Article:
It’s survived two world wars, the Great Depression, a few recessions, disco, and countless no-carb diet fads over 120 years — and now Ralph’s is also working around COVID-19.

The oldest operating Italian restaurant in the United States is “adapting,” says Ed Rubino, who runs the Ninth Street institution with his brother, Jimmy. “We’re doing a lot better than a lot of people,” Rubino said.

The restaurant closed for one day at the start of the government-ordered shutdown in mid-March and then switched to takeout and delivery. When the city allowed outdoor dining last month, the Rubinos set tables outside of Sarcone’s Bakery next door on one side and their mother’s house next door on the other side, for a total of about 20 seats.

“If we get two or three turns on a Saturday night, that pays the bills,” he said. (Restaurateurs who own the bricks outright have an obvious advantage over those who lease their spaces.)

Ralph's Italian Restaurant opened in 1900 and moved to its current location, at 760 S. Ninth St., in 1915. The restaurant is named for Ralph Dispigno Jr.'s father, son of the founder.
MICHAEL KLEIN / Staff
Ralph's Italian Restaurant opened in 1900 and moved to its current location, at 760 S. Ninth St., in 1915. The restaurant is named for Ralph Dispigno Jr.'s father, son of the founder.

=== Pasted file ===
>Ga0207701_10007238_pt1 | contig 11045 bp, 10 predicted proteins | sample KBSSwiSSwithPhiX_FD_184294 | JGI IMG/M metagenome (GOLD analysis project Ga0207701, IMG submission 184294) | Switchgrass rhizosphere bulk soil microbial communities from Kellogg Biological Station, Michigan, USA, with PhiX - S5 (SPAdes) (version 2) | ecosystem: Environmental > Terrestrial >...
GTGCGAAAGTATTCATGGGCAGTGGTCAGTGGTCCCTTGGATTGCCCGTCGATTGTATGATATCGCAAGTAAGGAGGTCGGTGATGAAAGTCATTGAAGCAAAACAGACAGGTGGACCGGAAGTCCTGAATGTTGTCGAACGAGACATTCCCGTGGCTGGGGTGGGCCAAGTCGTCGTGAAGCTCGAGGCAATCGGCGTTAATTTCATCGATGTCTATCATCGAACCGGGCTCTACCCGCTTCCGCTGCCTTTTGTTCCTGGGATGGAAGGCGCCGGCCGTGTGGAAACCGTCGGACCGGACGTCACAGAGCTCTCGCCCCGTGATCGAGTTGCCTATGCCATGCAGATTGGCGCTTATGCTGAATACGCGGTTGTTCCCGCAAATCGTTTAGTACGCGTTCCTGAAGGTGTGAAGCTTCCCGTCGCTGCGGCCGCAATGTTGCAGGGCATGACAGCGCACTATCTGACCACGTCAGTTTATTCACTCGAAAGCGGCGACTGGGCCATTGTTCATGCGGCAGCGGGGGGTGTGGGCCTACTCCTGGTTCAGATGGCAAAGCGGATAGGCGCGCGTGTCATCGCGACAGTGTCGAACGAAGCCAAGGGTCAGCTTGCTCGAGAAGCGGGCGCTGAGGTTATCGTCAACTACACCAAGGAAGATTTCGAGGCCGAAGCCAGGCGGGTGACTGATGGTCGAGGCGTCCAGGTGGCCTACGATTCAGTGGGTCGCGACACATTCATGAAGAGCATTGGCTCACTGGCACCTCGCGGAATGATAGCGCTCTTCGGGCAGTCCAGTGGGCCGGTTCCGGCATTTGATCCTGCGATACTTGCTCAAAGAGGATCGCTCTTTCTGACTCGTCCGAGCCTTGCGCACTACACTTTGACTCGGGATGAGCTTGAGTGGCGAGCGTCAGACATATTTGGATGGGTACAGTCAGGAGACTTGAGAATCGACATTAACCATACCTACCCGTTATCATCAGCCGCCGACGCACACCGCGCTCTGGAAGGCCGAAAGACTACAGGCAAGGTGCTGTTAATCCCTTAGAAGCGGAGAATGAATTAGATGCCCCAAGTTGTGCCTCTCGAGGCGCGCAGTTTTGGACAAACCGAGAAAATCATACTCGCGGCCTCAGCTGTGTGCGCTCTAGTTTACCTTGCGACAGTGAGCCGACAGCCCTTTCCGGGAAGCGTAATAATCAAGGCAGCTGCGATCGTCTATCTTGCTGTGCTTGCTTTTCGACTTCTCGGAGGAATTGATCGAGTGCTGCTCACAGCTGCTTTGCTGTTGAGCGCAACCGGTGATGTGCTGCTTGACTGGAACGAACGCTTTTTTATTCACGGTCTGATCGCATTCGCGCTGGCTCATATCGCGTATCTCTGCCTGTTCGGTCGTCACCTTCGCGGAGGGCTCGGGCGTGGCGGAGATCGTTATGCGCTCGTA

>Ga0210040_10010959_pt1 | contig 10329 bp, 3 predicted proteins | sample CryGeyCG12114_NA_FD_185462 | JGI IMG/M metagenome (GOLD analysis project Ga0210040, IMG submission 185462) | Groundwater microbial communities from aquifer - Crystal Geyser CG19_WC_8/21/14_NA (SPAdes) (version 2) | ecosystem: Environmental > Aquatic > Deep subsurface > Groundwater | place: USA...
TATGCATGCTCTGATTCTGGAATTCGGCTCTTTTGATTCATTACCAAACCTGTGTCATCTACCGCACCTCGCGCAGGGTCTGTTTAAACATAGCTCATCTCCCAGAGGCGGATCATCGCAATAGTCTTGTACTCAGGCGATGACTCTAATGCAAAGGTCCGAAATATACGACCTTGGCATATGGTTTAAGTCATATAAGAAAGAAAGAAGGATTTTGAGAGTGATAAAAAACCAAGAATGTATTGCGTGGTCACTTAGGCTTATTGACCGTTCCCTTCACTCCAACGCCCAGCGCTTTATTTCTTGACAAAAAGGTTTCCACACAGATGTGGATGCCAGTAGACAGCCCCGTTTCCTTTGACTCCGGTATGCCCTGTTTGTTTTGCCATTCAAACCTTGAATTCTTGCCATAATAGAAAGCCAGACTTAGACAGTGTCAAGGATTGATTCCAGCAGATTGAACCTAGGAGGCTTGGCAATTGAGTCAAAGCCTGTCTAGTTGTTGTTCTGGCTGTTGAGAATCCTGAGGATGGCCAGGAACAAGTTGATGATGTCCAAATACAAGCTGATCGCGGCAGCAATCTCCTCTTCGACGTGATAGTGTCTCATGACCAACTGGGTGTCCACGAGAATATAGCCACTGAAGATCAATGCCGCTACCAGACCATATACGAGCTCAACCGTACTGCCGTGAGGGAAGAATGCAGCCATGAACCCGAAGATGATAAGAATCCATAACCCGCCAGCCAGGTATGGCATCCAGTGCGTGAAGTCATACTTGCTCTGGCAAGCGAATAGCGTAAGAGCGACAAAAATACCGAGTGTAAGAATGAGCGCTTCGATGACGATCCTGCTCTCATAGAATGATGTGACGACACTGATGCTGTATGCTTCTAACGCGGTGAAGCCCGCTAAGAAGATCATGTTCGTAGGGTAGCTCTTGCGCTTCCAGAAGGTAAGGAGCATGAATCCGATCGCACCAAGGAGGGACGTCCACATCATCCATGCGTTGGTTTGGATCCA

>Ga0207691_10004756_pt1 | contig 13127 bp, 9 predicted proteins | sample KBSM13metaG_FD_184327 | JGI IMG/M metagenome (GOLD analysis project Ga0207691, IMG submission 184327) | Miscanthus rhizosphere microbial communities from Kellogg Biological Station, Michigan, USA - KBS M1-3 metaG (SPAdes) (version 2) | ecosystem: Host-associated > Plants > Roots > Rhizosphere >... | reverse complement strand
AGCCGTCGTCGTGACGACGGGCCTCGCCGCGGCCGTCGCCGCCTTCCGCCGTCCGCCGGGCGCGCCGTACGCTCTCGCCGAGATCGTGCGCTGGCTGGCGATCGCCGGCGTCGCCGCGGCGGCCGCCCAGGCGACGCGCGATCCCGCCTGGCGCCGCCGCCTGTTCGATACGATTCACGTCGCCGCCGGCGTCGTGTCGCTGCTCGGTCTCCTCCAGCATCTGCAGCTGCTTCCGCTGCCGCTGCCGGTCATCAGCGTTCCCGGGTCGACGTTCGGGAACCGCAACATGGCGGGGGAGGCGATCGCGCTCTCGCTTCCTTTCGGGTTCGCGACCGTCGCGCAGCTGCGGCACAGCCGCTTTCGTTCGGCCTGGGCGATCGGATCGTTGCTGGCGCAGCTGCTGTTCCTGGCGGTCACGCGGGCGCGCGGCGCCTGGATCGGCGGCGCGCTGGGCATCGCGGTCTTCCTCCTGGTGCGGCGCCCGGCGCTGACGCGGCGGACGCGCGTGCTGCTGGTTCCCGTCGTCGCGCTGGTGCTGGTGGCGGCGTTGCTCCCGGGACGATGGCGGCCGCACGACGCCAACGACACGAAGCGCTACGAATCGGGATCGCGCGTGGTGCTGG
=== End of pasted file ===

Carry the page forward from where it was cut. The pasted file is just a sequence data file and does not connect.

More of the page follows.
Ralph’s — whose rerun of a 2016 Wheel of Fortune segment aired this week — opened in 1900 at Ninth and Montrose Streets, moving in 1915 to its current home 2½ blocks away at 760 S. Ninth St. on a now-golden food block that includes Sarcone’s, Angelo’s Pizza, and Kalaya.

Ralph Dispigno Jr., now 91, the grandson of founder Francesco Dispigno, still comes in once in while, though using a walker; up to a couple of years ago, he worked six days a week and drove himself from his home in Delaware County.

Pat Sajak and Vanna White visited Ralph’s in September 2015 while taping Wheel episodes in Philly.

Ed Rubino said the restaurant would open for indoor dining, with spaced tables, when the city gives the green light.